If the hotel project management company is found to be incompetent or unable to manage the common property under this second category in a manner that ensures their sustainability and serviceability, the Executive Director of RERA may appoint a specialised management company to manage and operate the common property (Article 37).

Third Category: Real estate projects other than the major projects and hotel projects:

The common parts in these projects shall be managed by specialised management companies, which shall be selected and engaged by RERA in accordance with the controls and regulations set by a decision to be issued by the Director General in this regard (Article 18(a)(3).

An owners’ committee must be formed for each real estate project with its members selected by RERA which shall not exceed nine members (Article 18(a)(3)). The functions of the owners committee are set out in Article 24 and include:

  • verifying that the management company manages the common parts;
  • reviewing the annual budgets for the maintenance of the common property and making recommendations;
  • receiving complaints from owners and submitting them to RERA if the management company fails to address them within 14 days of being notified; and
  • importantly, this owners committee has the power to request RERA to replace the management company and provide RERA with advice on the selection and appointment of the new management company (Article 24(5)).

If RERA finds that the management company is incompetent, inefficient or unable to manage the common property under this third category RERA shall appoint an alternative management company to manage the common property (Article 38).

Obligations of Master Developer

The Master Developer is required to manage and maintain the common facilities in the Master Project through a written agreement with a management company that has been approved by RERA (Article 19).

If the master developer is found to be incompetent or unable to manage the common property in a manner that ensures their sustainability and serviceability, the Executive Director of RERA may appoint a specialised management company to manage and operate the common property (Article 37).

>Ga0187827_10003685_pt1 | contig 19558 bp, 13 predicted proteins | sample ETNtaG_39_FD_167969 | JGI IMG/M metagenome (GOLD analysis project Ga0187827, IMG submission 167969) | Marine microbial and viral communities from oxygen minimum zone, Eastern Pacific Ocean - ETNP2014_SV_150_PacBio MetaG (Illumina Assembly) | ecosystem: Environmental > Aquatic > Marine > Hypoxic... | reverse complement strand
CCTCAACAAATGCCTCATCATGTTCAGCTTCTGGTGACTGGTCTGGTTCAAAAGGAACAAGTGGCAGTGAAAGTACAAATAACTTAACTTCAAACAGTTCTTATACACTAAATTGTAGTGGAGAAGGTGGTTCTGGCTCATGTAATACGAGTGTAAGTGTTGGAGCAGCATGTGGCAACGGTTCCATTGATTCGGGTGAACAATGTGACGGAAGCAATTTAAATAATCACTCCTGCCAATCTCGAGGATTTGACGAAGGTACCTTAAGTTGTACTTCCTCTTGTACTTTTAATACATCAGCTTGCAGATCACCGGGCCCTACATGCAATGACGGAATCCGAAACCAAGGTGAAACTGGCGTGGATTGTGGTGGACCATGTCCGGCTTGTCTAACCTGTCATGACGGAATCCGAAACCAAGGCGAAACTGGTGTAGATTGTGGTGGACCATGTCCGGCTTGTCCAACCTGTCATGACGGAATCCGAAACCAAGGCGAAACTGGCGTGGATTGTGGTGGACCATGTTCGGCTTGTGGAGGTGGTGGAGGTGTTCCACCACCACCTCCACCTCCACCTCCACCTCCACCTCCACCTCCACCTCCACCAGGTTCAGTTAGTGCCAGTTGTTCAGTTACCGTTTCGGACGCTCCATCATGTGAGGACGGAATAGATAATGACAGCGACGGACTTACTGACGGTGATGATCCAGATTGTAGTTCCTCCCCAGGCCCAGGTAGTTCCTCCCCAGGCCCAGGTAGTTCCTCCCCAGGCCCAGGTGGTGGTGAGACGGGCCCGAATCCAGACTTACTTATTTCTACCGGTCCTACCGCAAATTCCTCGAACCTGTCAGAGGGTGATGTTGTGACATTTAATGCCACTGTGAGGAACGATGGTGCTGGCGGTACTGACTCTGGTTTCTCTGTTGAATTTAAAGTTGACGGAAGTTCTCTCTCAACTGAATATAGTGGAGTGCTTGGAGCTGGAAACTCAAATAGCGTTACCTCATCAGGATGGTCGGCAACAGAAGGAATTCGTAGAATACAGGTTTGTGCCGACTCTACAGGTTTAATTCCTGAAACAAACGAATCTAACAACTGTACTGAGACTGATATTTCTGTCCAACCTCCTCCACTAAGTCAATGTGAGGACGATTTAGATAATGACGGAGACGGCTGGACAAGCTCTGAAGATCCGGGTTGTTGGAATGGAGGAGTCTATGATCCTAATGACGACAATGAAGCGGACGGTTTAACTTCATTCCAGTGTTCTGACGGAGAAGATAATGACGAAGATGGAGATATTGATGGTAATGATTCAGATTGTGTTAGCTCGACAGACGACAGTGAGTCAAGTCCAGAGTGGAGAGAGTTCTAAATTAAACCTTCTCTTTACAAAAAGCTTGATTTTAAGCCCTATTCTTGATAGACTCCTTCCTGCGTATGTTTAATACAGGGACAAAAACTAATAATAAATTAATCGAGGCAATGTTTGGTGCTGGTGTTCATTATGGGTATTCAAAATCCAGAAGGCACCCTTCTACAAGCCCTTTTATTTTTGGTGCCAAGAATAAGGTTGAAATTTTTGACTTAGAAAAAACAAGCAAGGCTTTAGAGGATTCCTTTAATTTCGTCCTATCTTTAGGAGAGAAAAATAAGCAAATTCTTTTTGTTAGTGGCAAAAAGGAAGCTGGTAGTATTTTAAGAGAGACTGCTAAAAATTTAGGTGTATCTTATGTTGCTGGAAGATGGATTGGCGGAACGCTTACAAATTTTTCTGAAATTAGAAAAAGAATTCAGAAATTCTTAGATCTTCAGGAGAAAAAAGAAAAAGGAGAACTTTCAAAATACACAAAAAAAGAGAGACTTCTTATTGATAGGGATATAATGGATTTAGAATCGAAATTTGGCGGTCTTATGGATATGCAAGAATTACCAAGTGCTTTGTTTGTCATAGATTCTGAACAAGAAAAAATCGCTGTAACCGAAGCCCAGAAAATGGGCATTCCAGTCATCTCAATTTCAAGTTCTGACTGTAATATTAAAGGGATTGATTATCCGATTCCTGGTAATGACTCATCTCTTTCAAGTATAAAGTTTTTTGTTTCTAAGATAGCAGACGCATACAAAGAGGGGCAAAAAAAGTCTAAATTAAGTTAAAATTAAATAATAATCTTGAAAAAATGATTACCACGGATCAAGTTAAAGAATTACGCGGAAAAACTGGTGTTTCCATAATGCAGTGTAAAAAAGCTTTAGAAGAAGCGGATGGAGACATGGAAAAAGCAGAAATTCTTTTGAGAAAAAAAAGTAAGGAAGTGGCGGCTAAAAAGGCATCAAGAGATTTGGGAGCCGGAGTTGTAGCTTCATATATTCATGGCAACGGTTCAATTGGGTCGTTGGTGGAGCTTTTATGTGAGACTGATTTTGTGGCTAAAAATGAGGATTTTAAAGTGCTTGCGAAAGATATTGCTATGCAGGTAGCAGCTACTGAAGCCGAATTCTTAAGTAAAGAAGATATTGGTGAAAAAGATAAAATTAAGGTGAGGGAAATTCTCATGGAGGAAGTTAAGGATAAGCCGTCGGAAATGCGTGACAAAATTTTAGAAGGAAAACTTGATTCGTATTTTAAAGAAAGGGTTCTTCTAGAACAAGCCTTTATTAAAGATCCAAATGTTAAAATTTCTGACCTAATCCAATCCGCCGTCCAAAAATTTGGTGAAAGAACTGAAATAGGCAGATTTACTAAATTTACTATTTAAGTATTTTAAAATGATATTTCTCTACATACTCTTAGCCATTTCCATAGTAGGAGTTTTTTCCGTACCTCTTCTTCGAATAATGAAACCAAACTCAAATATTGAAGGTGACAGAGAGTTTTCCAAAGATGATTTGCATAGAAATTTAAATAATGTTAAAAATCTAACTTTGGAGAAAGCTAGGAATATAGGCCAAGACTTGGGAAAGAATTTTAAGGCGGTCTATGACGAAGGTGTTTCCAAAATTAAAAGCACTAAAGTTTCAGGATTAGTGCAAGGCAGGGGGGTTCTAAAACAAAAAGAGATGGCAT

Responsibility of Developer to rectify defects for ten years (Article 40)

Similar to the Previous Law, the Developer is still under an obligation to:

  • repair or correct any defects in the structural parts of the common property for a period of ten years from the date of the certificate of completion for the project; and
  • repair or replace defective fixtures in the common property for a period of one year from the date of handing over the unit to the owner. Fixtures are defined as including mechanical and electrical works, sanitary fittings, sewerage and others.

Removal of JOPD – New bylaws / building management system

Under the Previous Law, a Jointly Owned Property Declaration was required to be registered with RERA which governed the use of the common areas and units, and set out the duties and obligations of the owners, occupiers, and the developer.

The New Law has now removed the concept of a Jointly Owned Property Declaration and replaced it with thefollowing: the “bylaws of the complex”, the “bylaws” and the “building management system”.

Bylaws of the complex

The bylaws of the complex are defined in Article 2 as “the terms and conditions governing the development and operation of the master project and the common properties and common facilities therein, including the planning and construction standards of the complex.”


The bylaws are defined in Article 2 as “the rules and provisions governing the owners’ committee, which shallbe established and adopted in accordance with the provisions of this Law.”

The building management system

Prior to selling any units, the developer must establish a building management system for major projects and hotel projects which must be approved by RERA (Article 20).